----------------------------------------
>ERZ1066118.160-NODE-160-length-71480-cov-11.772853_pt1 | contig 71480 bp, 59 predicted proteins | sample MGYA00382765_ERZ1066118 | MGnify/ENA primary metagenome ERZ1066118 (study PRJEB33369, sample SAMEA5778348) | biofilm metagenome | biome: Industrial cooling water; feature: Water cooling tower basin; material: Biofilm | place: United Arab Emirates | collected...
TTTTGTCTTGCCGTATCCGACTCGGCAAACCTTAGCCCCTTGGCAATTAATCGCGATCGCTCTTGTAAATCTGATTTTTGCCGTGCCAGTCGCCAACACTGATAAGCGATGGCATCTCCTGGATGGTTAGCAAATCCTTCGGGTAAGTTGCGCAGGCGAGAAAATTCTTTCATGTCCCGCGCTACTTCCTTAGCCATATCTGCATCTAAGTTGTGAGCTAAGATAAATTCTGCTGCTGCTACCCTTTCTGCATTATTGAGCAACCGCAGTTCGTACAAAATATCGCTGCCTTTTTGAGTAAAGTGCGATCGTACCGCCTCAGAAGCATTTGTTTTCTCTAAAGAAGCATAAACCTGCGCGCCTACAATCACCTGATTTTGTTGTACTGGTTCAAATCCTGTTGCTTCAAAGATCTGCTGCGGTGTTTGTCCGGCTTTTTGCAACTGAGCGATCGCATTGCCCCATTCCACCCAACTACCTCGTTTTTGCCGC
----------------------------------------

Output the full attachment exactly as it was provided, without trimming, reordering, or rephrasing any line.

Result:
>ERZ1066118.160-NODE-160-length-71480-cov-11.772853_pt1 | contig 71480 bp, 59 predicted proteins | sample MGYA00382765_ERZ1066118 | MGnify/ENA primary metagenome ERZ1066118 (study PRJEB33369, sample SAMEA5778348) | biofilm metagenome | biome: Industrial cooling water; feature: Water cooling tower basin; material: Biofilm | place: United Arab Emirates | collected...
TTTTGTCTTGCCGTATCCGACTCGGCAAACCTTAGCCCCTTGGCAATTAATCGCGATCGCTCTTGTAAATCTGATTTTTGCCGTGCCAGTCGCCAACACTGATAAGCGATGGCATCTCCTGGATGGTTAGCAAATCCTTCGGGTAAGTTGCGCAGGCGAGAAAATTCTTTCATGTCCCGCGCTACTTCCTTAGCCATATCTGCATCTAAGTTGTGAGCTAAGATAAATTCTGCTGCTGCTACCCTTTCTGCATTATTGAGCAACCGCAGTTCGTACAAAATATCGCTGCCTTTTTGAGTAAAGTGCGATCGTACCGCCTCAGAAGCATTTGTTTTCTCTAAAGAAGCATAAACCTGCGCGCCTACAATCACCTGATTTTGTTGTACTGGTTCAAATCCTGTTGCTTCAAAGATCTGCTGCGGTGTTTGTCCGGCTTTTTGCAACTGAGCGATCGCATTGCCCCATTCCACCCAACTACCTCGTTTTTGCCGC